3. Add the shallots and salt pork to the skillet. Cover and cook over low heat for 5 minutes. Uncover and continue cooking until the pork and shallots are light brown around the edges. Add the artichoke slices, fennel and sugar and cook 2 minutes, stirring. Over high heat, deglaze with one-fourth cup of water and reduce slightly. Remove from the heat. (Recipe can be made to this point 1 to 2 hours ahead. Set the skillet, uncovered, in a cool place.)
4. About 10 minutes before serving, preheat the broiler. Meanwhile, add the stock and favas to the skillet and bring to a boil. Cover tightly, reduce the heat and cook until the favas are fully cooked, 4 to 5 minutes. Salt and pepper to taste.
5. Put the duck on a broiler pan. Replace the skin on each piece, crisp-side up and dab with the oil. Heat the duck under the broiler and crisp the skin, about 1 to 1 1/2 minutes. Arrange in a deep, warm serving dish and pour the favas over. Sprinkle with the parsley and thyme. Serve at once.
Each serving: 632 calories; 48 grams protein; 89 grams carbohydrates; 1 gram fiber; 21 grams fat; 6 grams saturated fat; 45 mg. cholesterol; 378 mg. sodium.
Quick duck confit
Total time: 25 minutes active time, 24 hours marinating, 3 hours baking, plus cooling and chilling time
Note: Adapted from “Paula Wolfert’s World of Food.”
6 (1-pound) fatted duck legs
1/4 cup coarse salt
1 tablespoon lightly cracked juniper berries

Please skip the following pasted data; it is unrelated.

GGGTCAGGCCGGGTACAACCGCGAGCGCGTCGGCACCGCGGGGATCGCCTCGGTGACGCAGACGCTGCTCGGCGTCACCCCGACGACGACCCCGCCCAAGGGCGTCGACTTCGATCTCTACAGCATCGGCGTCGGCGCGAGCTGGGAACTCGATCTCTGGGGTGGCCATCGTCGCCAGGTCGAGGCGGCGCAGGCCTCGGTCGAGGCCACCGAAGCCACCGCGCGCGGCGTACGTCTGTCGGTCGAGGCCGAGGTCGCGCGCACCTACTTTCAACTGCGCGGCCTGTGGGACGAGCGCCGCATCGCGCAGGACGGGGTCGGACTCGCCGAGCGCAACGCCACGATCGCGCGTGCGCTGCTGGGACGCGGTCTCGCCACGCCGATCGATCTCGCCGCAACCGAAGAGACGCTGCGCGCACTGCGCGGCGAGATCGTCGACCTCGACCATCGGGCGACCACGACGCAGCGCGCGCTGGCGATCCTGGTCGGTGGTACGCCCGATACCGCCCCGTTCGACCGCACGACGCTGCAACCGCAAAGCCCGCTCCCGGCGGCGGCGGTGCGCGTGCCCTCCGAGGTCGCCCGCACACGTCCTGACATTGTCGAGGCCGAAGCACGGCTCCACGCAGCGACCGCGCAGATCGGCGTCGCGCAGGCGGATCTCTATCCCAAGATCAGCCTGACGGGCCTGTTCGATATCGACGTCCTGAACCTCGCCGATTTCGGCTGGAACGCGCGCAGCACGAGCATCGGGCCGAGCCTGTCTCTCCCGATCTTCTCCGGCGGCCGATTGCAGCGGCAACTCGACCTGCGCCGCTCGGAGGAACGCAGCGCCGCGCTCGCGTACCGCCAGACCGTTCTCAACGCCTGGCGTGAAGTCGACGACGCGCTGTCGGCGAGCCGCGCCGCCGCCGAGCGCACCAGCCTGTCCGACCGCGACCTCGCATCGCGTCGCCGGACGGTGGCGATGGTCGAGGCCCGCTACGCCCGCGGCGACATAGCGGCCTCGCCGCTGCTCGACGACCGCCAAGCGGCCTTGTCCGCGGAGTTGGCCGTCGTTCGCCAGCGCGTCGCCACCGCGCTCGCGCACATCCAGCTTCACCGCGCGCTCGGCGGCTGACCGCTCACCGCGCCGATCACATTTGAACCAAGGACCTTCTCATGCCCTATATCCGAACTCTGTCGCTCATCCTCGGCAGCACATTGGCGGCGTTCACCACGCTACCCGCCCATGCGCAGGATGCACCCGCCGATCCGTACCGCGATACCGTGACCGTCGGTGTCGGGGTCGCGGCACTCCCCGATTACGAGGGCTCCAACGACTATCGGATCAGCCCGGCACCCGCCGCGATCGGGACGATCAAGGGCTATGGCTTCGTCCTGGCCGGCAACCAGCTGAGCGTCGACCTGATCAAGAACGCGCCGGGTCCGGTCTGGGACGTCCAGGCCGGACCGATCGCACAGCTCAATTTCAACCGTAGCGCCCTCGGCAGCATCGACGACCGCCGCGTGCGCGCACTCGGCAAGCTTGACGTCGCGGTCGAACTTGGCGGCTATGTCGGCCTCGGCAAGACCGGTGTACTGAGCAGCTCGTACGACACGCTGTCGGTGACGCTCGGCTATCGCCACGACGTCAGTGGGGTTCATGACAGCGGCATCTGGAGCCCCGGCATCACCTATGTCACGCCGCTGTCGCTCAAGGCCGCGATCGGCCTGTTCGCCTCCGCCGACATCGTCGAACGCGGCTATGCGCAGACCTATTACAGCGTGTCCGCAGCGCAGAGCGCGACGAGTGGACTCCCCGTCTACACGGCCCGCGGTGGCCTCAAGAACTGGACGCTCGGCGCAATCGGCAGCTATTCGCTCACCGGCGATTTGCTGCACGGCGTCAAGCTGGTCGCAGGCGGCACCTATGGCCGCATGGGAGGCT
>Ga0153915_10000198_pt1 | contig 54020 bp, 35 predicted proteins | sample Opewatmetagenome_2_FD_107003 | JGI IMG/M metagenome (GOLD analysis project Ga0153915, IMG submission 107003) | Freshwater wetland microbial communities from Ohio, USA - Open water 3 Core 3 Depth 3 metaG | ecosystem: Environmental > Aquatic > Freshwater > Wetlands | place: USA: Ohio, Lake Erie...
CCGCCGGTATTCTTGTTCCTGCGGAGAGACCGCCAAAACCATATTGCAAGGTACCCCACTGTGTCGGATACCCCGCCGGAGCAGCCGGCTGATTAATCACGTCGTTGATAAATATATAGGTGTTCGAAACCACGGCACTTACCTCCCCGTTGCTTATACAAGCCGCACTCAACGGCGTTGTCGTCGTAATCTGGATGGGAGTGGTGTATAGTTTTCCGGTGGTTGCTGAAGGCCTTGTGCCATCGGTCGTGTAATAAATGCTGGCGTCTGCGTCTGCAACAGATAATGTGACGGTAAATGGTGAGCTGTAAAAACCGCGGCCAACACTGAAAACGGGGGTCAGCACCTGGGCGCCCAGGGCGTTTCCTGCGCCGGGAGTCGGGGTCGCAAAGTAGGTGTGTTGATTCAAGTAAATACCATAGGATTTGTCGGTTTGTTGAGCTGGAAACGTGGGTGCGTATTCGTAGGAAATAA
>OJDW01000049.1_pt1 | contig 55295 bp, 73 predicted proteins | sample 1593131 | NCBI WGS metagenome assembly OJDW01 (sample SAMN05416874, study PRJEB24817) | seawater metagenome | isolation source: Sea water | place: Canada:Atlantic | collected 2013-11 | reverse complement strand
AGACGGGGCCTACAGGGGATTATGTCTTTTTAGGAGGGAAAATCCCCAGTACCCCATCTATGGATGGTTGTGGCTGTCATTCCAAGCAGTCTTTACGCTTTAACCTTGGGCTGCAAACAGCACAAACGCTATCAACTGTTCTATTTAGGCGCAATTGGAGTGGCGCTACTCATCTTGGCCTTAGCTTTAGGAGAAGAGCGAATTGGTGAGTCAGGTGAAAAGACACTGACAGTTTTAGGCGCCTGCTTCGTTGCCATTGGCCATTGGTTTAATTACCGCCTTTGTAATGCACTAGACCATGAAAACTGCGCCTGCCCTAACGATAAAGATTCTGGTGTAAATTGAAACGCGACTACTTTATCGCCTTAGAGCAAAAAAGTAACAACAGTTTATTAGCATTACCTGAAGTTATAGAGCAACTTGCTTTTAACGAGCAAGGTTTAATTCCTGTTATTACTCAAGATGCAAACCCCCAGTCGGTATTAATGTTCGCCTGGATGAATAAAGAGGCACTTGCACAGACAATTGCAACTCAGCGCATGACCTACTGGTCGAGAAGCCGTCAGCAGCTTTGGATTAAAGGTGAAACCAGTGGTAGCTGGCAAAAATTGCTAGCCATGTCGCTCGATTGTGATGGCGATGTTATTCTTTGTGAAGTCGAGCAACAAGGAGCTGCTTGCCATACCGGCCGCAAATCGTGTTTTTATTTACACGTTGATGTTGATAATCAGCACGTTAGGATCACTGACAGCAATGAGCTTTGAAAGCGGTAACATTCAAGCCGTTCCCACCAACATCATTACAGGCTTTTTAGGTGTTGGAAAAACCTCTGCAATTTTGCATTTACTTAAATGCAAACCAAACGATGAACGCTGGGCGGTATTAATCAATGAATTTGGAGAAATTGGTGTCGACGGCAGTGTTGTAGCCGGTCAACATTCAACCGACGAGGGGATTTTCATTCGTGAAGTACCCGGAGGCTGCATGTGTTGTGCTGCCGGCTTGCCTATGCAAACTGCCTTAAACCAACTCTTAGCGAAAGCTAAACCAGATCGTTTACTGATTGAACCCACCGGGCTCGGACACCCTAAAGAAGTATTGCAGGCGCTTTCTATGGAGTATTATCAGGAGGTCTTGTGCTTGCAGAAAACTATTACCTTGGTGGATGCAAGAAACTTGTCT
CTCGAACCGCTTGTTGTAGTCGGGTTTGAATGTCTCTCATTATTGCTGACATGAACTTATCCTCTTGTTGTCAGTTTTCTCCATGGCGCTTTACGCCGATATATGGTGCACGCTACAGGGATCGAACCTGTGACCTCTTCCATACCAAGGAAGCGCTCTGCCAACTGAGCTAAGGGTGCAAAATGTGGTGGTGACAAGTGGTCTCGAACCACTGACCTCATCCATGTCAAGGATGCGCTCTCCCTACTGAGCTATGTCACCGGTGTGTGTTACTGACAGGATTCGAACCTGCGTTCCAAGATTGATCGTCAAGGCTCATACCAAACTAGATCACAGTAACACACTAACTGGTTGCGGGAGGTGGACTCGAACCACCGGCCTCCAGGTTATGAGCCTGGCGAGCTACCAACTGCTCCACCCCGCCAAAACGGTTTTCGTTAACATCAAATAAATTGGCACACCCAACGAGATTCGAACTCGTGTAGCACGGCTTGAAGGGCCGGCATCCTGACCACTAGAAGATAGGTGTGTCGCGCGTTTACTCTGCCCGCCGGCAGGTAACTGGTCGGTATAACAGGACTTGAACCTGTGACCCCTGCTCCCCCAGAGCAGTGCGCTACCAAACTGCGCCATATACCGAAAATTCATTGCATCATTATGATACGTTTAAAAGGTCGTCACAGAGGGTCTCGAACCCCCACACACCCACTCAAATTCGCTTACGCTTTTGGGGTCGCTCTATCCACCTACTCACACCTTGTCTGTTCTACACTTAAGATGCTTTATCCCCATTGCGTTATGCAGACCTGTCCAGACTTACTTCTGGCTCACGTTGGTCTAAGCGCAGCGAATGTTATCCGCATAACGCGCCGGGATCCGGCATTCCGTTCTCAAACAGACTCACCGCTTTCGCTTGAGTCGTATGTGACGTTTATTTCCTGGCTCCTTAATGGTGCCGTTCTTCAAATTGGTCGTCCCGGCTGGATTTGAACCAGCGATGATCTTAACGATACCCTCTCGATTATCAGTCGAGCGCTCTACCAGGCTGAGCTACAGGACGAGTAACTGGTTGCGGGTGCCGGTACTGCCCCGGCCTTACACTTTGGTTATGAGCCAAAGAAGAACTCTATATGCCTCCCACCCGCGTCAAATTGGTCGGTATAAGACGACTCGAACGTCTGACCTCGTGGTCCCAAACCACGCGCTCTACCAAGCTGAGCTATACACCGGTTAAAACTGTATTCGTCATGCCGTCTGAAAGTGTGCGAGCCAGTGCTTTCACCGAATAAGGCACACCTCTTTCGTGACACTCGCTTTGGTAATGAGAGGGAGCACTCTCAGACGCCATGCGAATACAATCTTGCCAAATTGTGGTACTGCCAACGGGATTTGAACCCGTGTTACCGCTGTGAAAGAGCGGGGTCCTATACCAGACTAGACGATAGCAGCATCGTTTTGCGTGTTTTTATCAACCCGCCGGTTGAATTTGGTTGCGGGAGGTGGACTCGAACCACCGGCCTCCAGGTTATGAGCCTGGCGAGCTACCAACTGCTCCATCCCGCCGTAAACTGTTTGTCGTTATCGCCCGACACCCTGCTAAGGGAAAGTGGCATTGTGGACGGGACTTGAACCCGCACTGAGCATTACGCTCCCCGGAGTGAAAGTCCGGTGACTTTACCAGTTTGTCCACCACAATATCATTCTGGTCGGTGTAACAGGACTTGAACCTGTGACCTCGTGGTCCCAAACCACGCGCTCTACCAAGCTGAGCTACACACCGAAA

1 1/2 tablespoons lightly cracked black peppercorns
1 teaspoon lightly cracked coriander seeds
1 1/2 tablespoons roughly chopped garlic
2 bay leaves, crumbled
3 tablespoons chopped fresh thyme leaves
1 lightly cracked clove
1/4 teaspoon freshly grated nutmeg
2 tablespoons chopped fresh parsley
4 cups rendered fat (any combination of homemade lard, goose fat and duck fat)
1. Begin 2 to 7 days in advance. Trim the ducks of fat but leave as much skin intact as possible. Render the duck fat; cool, cover and refrigerate.
2. Mix the salt, juniper berries, black peppercorns, coriander seeds, garlic, bay leaves, thyme leaves, clove, nutmeg and parsley in a small bowl.
3. Rub the duck with the spice mix. Place in a glass or earthenware dish; cover and refrigerate 24 hours.
4. The next day, wipe away all the flavoring and juices with a dry towel. Place the duck in a deep baking dish; add the rendered fat. (It should cover the meat fairly well; more fat will render out in cooking to submerge it.)
5. Place the dish in a cold oven; set to 275 degrees and cook about 3 hours, until the duck is very tender. Remove the dish from the oven and allow the duck legs to cool in the fat.
6. Transfer the duck to a deep container. Ladle fat over the duck to cover. When cold, cover with plastic wrap and refrigerate. (The confit keeps up to 6 days, submerged in its cooking fat in the refrigerator. Scrape off all fat before using.)
Each serving (fat removed): 62 calories; 8 grams protein; 0 carbohydrates; 0 fiber; 3 grams fat; 1 gram saturated fat; 33 mg. cholesterol; 32 mg. sodium.